This is true of Wikipedia as a whole. They do the exact same thing with adult industry performers: http://forum.adultdvdtalk.com/forum/topic.dlt/topic_id=112336/forum_id=1/cat_id=1/112336.htm
They also maliciously publish performers' real names.
Randll Reese Besch - 4/23/2007
Instead of a haphazard lockdown on some articles but freely open to vandalize why not have initial articles open to people to comment and or write then have an editorial process for professional and ameture alike and lock down the final....with credit to the person[s] contributing. Updates and modifications go through the same process to frivilous changes can't be made. Proofreaders are also necessary. Hypertext links to original/other sources would also help. Conservapedia on the other hand is a grotesque exampe of reich-wing
nationalism and sectarianism.
Doreen Ann Hauge - 5/3/2005
The free encyclopedia of politically incorrect non-information http://uncyclopedia.org/wiki/Uncyclopedia. The other Wiki.
Doreen Ann Hauge - 5/3/2005
The free encyclopedia of politically incorrect non-information http://uncyclopedia.org/wiki/Uncyclopedia. The other Wiki.
Dennis W Johnson - 2/3/2005
I enjoy the concept of Wikipedia, but see there are potential problems. In Larry Sanger's article he suggested they should include specialists, but was forced out of Wikipedia. I think there should be a rival Wikipedia that does defer to specialists as Sanger suggested. Or create an intranet version at university that can only be edited by the specialists.
Andrew D. Todd - 12/31/2004
Andrew D. Todd - 12/27/2004
To: Jonathan Dresner
I'm going to ask you to answer a big question: should there be encyclopedias?
The 1911 Britannica is sometimes called "The Scholar's Britannica." It was the last general encyclopedia to make a plausible claim of intellectual legitimacy. Subsequent editions of the Britannica deteriorated, as the old material was weeded out to make room for new, and the new material failed to command a comparable sense of authority. New encyclopedias did not recapture this authority. The World Book Encyclopedia and Comptons were simply mediocre. As for the Great Soviet Encyclopedia, it may or may not be the prototype for Orwell's "Ministry of Truth." Encyclopedias were customarily sold by the worst kind of door-to-door salesmen. I have in front of me a little three-volume paperback encyclopedia vended by Time Magazine in 1982. It was a repackaging of the Concord Desk Encyclopedia, or University Desk Encyclopedia. I looked "Physiocrats" up in this, and found that the compilers seemed to have confused the Physiocrats with Henry George. This is the sort of error which might be made by someone who knew nothing at all about the Physiocrats, but hastily started rewriting the entry from the 1911 Britannica, using it as a royalty-free starting point for a new encyclopedia. By comparison, the Wiki entry is a beau ideal. When, in the 1990's, Microsoft came to produce a CD-ROM encyclopedia, it did not recruit a board of editors. Instead, Microsoft bought the rights to a cheap children's encyclopedia, one which had no popular following, a kind of remainder book at the corporate level. Microsoft then employed recent college graduates to cut the thing down to about half of its original length in order to make room for video clips and suchlike. Wiki is an attempt to revive the general or universal encyclopedia from a century's decline and fall. If it fails, there is no alternative candidate.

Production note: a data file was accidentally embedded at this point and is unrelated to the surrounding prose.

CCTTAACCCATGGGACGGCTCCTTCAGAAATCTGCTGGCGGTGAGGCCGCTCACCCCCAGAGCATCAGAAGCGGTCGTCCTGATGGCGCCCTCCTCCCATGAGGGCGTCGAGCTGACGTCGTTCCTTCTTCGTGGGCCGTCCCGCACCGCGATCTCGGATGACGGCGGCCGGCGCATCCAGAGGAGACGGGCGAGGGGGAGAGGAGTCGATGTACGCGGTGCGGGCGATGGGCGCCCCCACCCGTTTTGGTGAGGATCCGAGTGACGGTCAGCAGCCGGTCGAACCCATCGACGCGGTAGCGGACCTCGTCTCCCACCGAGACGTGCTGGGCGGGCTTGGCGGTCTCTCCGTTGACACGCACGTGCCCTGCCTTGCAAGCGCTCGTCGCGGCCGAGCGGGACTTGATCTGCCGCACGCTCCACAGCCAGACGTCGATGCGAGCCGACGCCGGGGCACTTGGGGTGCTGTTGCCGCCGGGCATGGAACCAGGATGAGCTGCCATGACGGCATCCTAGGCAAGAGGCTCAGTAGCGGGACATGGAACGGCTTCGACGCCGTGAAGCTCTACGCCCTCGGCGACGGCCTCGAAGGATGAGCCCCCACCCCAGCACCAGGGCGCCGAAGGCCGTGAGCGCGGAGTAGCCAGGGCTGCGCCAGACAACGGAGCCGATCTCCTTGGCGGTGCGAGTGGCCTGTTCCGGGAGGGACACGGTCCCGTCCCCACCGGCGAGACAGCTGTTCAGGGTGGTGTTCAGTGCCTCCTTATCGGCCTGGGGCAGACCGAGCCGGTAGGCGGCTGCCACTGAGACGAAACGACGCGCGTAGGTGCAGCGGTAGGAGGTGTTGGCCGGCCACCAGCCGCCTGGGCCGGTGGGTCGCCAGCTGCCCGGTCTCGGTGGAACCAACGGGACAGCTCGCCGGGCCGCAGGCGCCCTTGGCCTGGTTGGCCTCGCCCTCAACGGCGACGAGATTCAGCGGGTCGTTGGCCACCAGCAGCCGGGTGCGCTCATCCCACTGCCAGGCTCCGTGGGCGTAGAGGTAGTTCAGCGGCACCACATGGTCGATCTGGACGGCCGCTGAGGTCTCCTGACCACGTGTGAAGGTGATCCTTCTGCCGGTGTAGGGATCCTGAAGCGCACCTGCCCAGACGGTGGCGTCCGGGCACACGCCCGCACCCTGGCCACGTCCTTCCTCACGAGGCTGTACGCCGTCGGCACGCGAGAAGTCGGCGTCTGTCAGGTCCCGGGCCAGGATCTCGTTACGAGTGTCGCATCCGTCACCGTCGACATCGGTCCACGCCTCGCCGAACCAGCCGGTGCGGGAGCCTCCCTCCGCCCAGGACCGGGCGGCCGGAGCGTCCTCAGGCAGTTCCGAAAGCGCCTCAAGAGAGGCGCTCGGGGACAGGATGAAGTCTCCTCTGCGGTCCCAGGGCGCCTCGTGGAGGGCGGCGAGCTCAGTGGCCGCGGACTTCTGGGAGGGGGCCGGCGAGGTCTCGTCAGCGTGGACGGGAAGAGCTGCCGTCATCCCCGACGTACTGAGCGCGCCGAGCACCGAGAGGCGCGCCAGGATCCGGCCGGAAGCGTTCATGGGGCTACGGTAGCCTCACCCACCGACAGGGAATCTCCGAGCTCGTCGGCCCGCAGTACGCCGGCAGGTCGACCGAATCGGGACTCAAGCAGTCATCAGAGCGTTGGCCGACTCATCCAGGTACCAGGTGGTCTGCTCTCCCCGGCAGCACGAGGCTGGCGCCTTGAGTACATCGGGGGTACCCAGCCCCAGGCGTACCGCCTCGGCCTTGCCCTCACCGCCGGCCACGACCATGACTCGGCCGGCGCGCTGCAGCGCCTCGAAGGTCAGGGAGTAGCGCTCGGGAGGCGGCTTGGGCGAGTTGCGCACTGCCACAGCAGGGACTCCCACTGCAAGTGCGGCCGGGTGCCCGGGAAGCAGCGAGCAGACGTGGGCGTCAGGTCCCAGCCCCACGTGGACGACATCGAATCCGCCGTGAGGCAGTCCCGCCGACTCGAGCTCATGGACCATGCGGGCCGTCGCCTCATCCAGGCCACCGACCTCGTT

Twentieth century encyclopedists produced specialist encyclopedias, thousands of them, limited in scope by what a single chief editor could know. When I talk about the limitations of Wiki, I am ultimately comparing it against the relevant specialist encyclopedia, for example, the International Encyclopedia of the Social Sciences (1968, 17 vols.), which is very strong on miscellaneous "isms," such as the Physiocrats. It is available in university libraries, or, if you want your own set, the going rate on Bookfinder seems to be somewhere around $200-300. A "follow-on" edition has been produced, with an electronic version, (see the entry in the Harvard library website), but that is not freely available. The going rate for the paper version is about $9000-$10,000.